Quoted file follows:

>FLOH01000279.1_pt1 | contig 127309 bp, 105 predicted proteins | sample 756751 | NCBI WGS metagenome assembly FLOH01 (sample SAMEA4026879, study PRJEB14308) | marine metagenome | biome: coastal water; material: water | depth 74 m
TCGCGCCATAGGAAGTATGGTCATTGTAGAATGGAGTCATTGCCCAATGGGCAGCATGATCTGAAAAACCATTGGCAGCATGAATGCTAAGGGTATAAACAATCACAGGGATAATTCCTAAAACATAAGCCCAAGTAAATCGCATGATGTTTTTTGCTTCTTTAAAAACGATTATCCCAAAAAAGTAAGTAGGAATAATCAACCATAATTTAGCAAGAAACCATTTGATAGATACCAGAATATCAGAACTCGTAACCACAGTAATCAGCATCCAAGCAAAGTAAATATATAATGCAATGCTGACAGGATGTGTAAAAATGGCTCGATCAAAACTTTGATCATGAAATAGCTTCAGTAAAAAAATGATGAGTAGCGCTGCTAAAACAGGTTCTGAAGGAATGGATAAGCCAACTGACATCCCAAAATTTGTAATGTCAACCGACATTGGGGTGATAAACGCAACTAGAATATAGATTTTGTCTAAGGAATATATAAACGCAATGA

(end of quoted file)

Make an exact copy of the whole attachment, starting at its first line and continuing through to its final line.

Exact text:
>FLOH01000279.1_pt1 | contig 127309 bp, 105 predicted proteins | sample 756751 | NCBI WGS metagenome assembly FLOH01 (sample SAMEA4026879, study PRJEB14308) | marine metagenome | biome: coastal water; material: water | depth 74 m
TCGCGCCATAGGAAGTATGGTCATTGTAGAATGGAGTCATTGCCCAATGGGCAGCATGATCTGAAAAACCATTGGCAGCATGAATGCTAAGGGTATAAACAATCACAGGGATAATTCCTAAAACATAAGCCCAAGTAAATCGCATGATGTTTTTTGCTTCTTTAAAAACGATTATCCCAAAAAAGTAAGTAGGAATAATCAACCATAATTTAGCAAGAAACCATTTGATAGATACCAGAATATCAGAACTCGTAACCACAGTAATCAGCATCCAAGCAAAGTAAATATATAATGCAATGCTGACAGGATGTGTAAAAATGGCTCGATCAAAACTTTGATCATGAAATAGCTTCAGTAAAAAAATGATGAGTAGCGCTGCTAAAACAGGTTCTGAAGGAATGGATAAGCCAACTGACATCCCAAAATTTGTAATGTCAACCGACATTGGGGTGATAAACGCAACTAGAATATAGATTTTGTCTAAGGAATATATAAACGCAATGA